Smith’s original intention for the scanner was to sell it to high-security centres such as prisons, diamond mines and military instalations, but no one was interested. Pre-9/11, Rapiscan, branch of OSI systems, was competing in a highly competitive security equipment environment and was searching for a flagship product that they would market to airports and that would give it the edge it needed to survive. But not even 9/11, nor the attempts of the bumbling Shoe Bomber, proved enough to politically bypass both health and privacy fears. The product was good, by far the best below-clothing imaging device ever to come onto the market, but politicians and airport owners alike all prefered to err on the side of caution.
In 2003 Rapiscan met its first real competitor in the form of the L3 Millimeter Wave scanner. L3, born of ex-Lehman Brothers and Lockheed Martin chiefs, already had the lobbying muscle and managed to persuade UK transport police to trial their product at London rail hubs. Their scanner was nowhere near as efficient as the original Rapiscan device and it was considerably more expensive, but L3 had the contacts and OSI Systems was gradually being dragged down by Rapiscan’s failure to compete against the newcomers.
By 2009, Terror Fever, sparked by the September 2001 televised terror spectacular, was beginning to lose airtime on the BBC and CNN and airports could no longer see the impetus to install such invasive technology without the green light from their governments. Heathrow and Manchester airports had tentetively agreed to run trials with the Rapiscan scanner, but no one else. They, like everyone, awaited some sort of political seal of approval. In Europe, the European Commission’s Siim Kallas attempted to push legislation through the Parliament, but lack of knowledge about the scanners, both for and against, failed to achieve the votes necessary. The scanners remained in limbo while OSI Systems’ share price plummeted. So, Rapiscan met with the Chertoff group, headed by Patriot Act author Michael Chertoff, and comprised mostly of ex-CIA heads. It was an act of desperation on Rapiscan’s part and akin to having a sit-down with protection racketeering Mafia bosses (read more).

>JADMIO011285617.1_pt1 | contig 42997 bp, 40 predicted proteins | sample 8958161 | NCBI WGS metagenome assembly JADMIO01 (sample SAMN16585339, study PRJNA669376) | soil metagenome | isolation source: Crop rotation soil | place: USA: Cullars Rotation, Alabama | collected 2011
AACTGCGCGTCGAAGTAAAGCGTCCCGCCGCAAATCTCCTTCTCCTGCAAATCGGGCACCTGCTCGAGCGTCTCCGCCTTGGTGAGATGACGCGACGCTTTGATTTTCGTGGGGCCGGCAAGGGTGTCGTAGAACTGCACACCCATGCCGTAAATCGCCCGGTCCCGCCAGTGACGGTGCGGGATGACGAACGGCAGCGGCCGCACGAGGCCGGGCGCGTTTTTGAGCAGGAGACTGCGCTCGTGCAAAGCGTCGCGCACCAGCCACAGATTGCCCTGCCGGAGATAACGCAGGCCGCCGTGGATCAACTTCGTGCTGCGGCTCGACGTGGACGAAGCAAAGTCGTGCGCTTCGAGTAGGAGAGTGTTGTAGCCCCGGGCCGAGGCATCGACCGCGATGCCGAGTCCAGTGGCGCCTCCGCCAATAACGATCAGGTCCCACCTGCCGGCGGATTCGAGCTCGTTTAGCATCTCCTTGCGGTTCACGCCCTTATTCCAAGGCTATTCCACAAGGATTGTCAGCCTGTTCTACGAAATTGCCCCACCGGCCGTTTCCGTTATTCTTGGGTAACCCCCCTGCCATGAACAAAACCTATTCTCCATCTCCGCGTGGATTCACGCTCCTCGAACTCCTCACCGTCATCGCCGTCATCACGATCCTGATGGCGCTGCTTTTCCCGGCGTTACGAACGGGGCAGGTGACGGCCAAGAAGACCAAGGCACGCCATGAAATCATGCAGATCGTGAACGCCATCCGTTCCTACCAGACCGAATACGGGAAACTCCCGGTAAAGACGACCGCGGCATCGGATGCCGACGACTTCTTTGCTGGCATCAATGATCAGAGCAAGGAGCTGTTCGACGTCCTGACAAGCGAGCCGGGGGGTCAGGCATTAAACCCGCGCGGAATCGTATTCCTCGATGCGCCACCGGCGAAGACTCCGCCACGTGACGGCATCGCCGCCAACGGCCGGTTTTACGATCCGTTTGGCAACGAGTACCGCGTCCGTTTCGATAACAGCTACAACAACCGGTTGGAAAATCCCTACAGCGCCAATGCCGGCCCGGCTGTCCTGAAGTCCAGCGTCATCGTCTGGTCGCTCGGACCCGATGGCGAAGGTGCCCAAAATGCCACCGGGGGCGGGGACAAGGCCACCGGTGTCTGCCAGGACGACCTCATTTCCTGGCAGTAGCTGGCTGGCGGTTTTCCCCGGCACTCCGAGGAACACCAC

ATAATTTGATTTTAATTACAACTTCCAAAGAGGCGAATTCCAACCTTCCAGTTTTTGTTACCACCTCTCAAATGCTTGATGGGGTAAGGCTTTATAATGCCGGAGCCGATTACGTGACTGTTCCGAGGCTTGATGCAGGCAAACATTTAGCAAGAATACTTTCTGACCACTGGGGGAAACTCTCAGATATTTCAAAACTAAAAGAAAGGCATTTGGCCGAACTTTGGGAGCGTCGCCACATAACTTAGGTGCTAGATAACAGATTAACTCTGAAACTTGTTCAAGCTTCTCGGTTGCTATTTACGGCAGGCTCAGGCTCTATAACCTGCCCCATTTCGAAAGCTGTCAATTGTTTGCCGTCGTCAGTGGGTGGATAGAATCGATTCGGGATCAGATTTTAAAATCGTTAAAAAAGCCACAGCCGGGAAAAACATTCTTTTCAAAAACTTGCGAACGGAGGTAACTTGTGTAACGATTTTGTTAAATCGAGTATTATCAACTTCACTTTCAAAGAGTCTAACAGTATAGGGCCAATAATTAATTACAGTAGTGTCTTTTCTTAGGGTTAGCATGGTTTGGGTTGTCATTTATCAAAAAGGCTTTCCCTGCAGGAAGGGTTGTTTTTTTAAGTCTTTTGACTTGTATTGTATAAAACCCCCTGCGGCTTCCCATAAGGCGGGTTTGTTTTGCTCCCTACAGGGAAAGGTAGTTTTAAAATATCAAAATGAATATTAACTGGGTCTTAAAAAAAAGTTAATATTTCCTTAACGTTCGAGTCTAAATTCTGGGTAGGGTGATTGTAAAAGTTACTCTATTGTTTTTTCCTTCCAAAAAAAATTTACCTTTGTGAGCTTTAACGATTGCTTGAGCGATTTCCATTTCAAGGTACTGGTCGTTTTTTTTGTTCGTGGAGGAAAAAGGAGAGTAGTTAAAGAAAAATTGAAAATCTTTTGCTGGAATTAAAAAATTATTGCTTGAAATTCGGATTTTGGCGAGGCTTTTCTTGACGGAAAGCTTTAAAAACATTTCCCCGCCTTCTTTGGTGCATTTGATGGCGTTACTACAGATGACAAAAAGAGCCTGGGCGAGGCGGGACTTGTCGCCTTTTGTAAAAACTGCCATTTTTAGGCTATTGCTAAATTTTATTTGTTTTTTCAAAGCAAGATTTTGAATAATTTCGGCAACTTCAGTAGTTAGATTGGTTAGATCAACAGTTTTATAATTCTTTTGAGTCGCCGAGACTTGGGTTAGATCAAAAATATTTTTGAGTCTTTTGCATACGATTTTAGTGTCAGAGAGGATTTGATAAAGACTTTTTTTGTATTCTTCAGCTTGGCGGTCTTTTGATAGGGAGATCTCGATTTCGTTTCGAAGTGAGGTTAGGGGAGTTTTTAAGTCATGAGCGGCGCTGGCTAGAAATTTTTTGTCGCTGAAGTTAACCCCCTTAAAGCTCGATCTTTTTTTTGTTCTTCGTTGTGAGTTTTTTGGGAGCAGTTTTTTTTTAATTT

Then, the underwear bomber changed everything.
Siim Kallas – Political drudge and shuffling goon
Unelelected overseer of European Union Transport policy, Siim Kallas has remained the central keyholder to the scanners’ political limbo. European opinion on the subject has been fundamental to both for and against camps in the body scanner argument. Even the US has waited baited breath to see if the old continent would approve the technology. Post underwear bomber incident, Secretary of DHS Janet Napolitano finally decided to bypass the European Commission and got together personally with EU ministers at two meetings held in Spain in early 2010. The then Spanish minister of Infrastructure, José Blanco who had originally refused to adopt a scanner policy, said that scanner implementation would be “inevitable”.
Kallas and the EU continued to dither. Common rules were demanded and after dragging his heels for a year and half, the commissioner finally put through his long awaited standards on scanner use. He did so slyly when MEPs were leaving for their summer holidays using the Comitology process in which MEPs can only vote against a Commission bill. In their vacational absence, few did.
The new legislation outlawed Rapiscan’s backscatter xray scanner on health fears and demanded alternative screening methods for those not wanting to pass through the scanners. However, it was not until late 2011 when the legislation finally came into effect until Kallas called on SCENHIR, one of the EC’s health risk assessment teams, to verify his claims against backscatter technology as a health risk, something they too failed to confirm either way.
By mid 2011, Manchester airport in the UK already had already overconfidently invested in a total of 19 of the Rapiscan scanners while Heathrow’s backscatter scanners were coming to the end of their 5-year useful life. With the new legislation in place, Heathrow decided to replace their old Rape n’ Scam scanners with the L3 model which evaded health-risk evaluation through a technicality of the classification of the type of energy it uses. The UK Secretary of State for Transport, eager to defend Manchester’s investment, met in private with Siim Kallas just days before the new legislation came into effect. Kallas subsequently signed off an agreement to exempt Manchester from the EU ban for another year. I wonder what was said at that meeting to change the Commissioner’s mind.